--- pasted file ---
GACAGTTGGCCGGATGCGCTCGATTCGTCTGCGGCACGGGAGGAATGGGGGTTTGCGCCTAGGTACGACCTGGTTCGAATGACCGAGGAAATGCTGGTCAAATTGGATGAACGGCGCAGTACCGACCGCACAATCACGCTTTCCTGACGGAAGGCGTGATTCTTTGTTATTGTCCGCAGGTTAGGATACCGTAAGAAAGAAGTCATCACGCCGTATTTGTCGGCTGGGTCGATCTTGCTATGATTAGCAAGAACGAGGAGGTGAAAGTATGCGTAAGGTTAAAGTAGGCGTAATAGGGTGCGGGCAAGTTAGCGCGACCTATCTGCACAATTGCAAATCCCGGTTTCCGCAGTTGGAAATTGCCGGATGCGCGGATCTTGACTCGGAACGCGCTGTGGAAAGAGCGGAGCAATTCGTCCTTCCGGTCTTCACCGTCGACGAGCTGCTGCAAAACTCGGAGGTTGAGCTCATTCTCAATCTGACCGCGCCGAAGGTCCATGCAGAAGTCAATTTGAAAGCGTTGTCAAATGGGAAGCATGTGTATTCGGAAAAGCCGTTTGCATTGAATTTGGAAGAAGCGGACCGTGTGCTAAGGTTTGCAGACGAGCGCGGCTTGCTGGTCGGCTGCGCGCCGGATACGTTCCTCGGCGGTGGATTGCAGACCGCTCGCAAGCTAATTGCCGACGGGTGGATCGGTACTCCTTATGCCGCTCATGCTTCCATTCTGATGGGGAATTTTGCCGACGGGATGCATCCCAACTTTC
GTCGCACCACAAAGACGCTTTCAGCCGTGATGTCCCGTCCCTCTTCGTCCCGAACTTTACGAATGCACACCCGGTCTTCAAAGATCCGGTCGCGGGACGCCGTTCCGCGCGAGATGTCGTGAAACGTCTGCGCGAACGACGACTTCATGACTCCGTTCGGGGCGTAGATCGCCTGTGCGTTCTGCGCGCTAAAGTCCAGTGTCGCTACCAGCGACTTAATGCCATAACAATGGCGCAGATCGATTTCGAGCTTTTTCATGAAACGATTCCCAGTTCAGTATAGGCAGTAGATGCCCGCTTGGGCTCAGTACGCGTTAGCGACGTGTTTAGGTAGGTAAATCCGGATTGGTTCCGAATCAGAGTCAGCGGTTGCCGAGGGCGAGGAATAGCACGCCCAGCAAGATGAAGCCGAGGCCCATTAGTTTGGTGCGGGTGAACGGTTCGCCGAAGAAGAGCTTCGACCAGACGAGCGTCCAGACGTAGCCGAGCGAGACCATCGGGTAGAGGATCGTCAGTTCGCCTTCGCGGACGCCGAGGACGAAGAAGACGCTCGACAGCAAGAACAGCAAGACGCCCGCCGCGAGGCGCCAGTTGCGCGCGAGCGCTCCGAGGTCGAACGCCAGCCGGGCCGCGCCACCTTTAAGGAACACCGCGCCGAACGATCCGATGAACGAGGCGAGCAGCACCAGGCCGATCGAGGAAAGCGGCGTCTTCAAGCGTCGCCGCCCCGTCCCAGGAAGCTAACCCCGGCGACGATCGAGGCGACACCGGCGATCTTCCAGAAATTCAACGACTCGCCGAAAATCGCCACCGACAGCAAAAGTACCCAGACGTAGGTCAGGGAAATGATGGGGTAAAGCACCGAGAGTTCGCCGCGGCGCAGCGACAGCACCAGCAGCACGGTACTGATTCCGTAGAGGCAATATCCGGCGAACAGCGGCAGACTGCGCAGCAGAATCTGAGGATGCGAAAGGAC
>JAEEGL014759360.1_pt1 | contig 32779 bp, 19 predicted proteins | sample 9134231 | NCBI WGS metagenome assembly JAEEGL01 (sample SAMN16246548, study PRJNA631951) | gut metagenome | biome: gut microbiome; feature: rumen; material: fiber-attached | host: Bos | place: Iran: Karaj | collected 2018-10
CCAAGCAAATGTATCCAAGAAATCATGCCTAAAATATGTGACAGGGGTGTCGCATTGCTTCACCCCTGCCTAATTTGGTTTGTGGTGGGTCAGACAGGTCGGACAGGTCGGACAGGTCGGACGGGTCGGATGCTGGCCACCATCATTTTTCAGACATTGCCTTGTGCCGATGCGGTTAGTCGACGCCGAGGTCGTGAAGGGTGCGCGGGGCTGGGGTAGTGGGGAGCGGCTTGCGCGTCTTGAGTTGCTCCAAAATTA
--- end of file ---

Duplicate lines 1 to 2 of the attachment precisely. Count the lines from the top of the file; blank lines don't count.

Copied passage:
GACAGTTGGCCGGATGCGCTCGATTCGTCTGCGGCACGGGAGGAATGGGGGTTTGCGCCTAGGTACGACCTGGTTCGAATGACCGAGGAAATGCTGGTCAAATTGGATGAACGGCGCAGTACCGACCGCACAATCACGCTTTCCTGACGGAAGGCGTGATTCTTTGTTATTGTCCGCAGGTTAGGATACCGTAAGAAAGAAGTCATCACGCCGTATTTGTCGGCTGGGTCGATCTTGCTATGATTAGCAAGAACGAGGAGGTGAAAGTATGCGTAAGGTTAAAGTAGGCGTAATAGGGTGCGGGCAAGTTAGCGCGACCTATCTGCACAATTGCAAATCCCGGTTTCCGCAGTTGGAAATTGCCGGATGCGCGGATCTTGACTCGGAACGCGCTGTGGAAAGAGCGGAGCAATTCGTCCTTCCGGTCTTCACCGTCGACGAGCTGCTGCAAAACTCGGAGGTTGAGCTCATTCTCAATCTGACCGCGCCGAAGGTCCATGCAGAAGTCAATTTGAAAGCGTTGTCAAATGGGAAGCATGTGTATTCGGAAAAGCCGTTTGCATTGAATTTGGAAGAAGCGGACCGTGTGCTAAGGTTTGCAGACGAGCGCGGCTTGCTGGTCGGCTGCGCGCCGGATACGTTCCTCGGCGGTGGATTGCAGACCGCTCGCAAGCTAATTGCCGACGGGTGGATCGGTACTCCTTATGCCGCTCATGCTTCCATTCTGATGGGGAATTTTGCCGACGGGATGCATCCCAACTTTC
GTCGCACCACAAAGACGCTTTCAGCCGTGATGTCCCGTCCCTCTTCGTCCCGAACTTTACGAATGCACACCCGGTCTTCAAAGATCCGGTCGCGGGACGCCGTTCCGCGCGAGATGTCGTGAAACGTCTGCGCGAACGACGACTTCATGACTCCGTTCGGGGCGTAGATCGCCTGTGCGTTCTGCGCGCTAAAGTCCAGTGTCGCTACCAGCGACTTAATGCCATAACAATGGCGCAGATCGATTTCGAGCTTTTTCATGAAACGATTCCCAGTTCAGTATAGGCAGTAGATGCCCGCTTGGGCTCAGTACGCGTTAGCGACGTGTTTAGGTAGGTAAATCCGGATTGGTTCCGAATCAGAGTCAGCGGTTGCCGAGGGCGAGGAATAGCACGCCCAGCAAGATGAAGCCGAGGCCCATTAGTTTGGTGCGGGTGAACGGTTCGCCGAAGAAGAGCTTCGACCAGACGAGCGTCCAGACGTAGCCGAGCGAGACCATCGGGTAGAGGATCGTCAGTTCGCCTTCGCGGACGCCGAGGACGAAGAAGACGCTCGACAGCAAGAACAGCAAGACGCCCGCCGCGAGGCGCCAGTTGCGCGCGAGCGCTCCGAGGTCGAACGCCAGCCGGGCCGCGCCACCTTTAAGGAACACCGCGCCGAACGATCCGATGAACGAGGCGAGCAGCACCAGGCCGATCGAGGAAAGCGGCGTCTTCAAGCGTCGCCGCCCCGTCCCAGGAAGCTAACCCCGGCGACGATCGAGGCGACACCGGCGATCTTCCAGAAATTCAACGACTCGCCGAAAATCGCCACCGACAGCAAAAGTACCCAGACGTAGGTCAGGGAAATGATGGGGTAAAGCACCGAGAGTTCGCCGCGGCGCAGCGACAGCACCAGCAGCACGGTACTGATTCCGTAGAGGCAATATCCGGCGAACAGCGGCAGACTGCGCAGCAGAATCTGAGGATGCGAAAGGAC